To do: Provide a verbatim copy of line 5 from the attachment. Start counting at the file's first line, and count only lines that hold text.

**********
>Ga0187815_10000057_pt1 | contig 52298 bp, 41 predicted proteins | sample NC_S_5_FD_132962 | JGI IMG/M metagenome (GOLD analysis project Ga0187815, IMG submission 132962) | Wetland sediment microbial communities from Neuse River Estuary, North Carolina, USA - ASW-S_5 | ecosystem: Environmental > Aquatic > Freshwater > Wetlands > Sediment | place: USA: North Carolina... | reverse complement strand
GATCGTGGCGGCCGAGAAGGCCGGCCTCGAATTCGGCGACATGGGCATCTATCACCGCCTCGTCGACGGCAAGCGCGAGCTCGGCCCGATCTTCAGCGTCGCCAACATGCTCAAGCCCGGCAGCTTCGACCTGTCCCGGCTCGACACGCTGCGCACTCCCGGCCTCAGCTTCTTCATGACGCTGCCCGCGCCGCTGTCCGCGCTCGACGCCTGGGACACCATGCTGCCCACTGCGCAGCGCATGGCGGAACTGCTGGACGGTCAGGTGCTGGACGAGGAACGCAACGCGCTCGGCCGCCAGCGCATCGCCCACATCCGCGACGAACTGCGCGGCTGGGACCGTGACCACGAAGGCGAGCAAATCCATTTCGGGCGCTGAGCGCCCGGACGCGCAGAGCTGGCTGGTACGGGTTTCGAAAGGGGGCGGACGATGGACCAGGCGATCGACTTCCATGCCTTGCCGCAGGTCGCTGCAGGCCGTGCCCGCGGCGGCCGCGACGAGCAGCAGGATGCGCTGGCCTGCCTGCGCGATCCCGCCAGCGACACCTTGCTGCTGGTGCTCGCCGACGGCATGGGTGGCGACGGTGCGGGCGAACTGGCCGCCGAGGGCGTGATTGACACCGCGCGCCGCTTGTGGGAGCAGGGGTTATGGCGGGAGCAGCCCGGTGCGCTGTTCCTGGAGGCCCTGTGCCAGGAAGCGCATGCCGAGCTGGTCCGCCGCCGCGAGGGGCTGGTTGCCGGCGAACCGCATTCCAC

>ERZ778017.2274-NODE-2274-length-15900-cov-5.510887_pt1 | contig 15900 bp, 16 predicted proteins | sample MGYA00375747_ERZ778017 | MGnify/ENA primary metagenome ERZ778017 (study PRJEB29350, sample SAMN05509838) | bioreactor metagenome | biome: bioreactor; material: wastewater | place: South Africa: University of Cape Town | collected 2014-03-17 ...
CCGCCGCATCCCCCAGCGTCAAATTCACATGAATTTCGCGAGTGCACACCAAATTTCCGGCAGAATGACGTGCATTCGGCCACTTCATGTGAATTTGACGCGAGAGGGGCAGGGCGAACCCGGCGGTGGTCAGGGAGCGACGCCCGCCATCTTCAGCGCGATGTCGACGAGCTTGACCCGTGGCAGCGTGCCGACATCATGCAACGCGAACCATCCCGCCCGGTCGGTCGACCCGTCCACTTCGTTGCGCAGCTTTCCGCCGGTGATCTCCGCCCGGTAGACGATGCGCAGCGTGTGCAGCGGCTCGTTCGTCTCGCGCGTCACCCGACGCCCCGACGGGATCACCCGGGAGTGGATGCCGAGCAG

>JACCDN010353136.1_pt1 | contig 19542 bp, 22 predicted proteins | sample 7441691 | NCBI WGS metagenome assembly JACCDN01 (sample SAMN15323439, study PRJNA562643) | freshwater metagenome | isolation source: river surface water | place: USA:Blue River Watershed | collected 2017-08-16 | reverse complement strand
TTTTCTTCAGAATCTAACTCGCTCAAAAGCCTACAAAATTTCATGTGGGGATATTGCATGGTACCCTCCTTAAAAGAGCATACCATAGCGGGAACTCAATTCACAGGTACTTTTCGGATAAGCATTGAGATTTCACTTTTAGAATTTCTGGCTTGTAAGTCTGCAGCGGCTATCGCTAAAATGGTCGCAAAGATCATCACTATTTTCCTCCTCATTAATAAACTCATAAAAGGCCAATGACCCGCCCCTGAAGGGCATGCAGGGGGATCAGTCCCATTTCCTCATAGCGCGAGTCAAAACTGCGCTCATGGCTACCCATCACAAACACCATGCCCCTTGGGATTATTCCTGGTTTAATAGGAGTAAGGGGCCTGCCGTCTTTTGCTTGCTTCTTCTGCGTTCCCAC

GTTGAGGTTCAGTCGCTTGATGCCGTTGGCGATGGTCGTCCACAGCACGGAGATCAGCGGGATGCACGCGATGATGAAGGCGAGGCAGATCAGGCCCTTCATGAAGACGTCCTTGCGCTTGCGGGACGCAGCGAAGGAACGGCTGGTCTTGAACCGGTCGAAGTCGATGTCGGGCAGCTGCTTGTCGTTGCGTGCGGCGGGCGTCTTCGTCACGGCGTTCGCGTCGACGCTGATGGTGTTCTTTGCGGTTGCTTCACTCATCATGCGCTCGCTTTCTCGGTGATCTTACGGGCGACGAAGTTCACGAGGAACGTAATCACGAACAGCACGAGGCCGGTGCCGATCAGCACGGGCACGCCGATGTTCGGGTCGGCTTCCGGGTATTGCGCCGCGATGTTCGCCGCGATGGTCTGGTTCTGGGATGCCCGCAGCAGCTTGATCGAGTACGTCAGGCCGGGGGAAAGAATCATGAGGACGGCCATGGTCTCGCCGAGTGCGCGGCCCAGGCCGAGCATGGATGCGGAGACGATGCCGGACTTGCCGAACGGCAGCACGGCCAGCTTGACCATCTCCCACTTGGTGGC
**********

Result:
>JACCDN010353136.1_pt1 | contig 19542 bp, 22 predicted proteins | sample 7441691 | NCBI WGS metagenome assembly JACCDN01 (sample SAMN15323439, study PRJNA562643) | freshwater metagenome | isolation source: river surface water | place: USA:Blue River Watershed | collected 2017-08-16 | reverse complement strand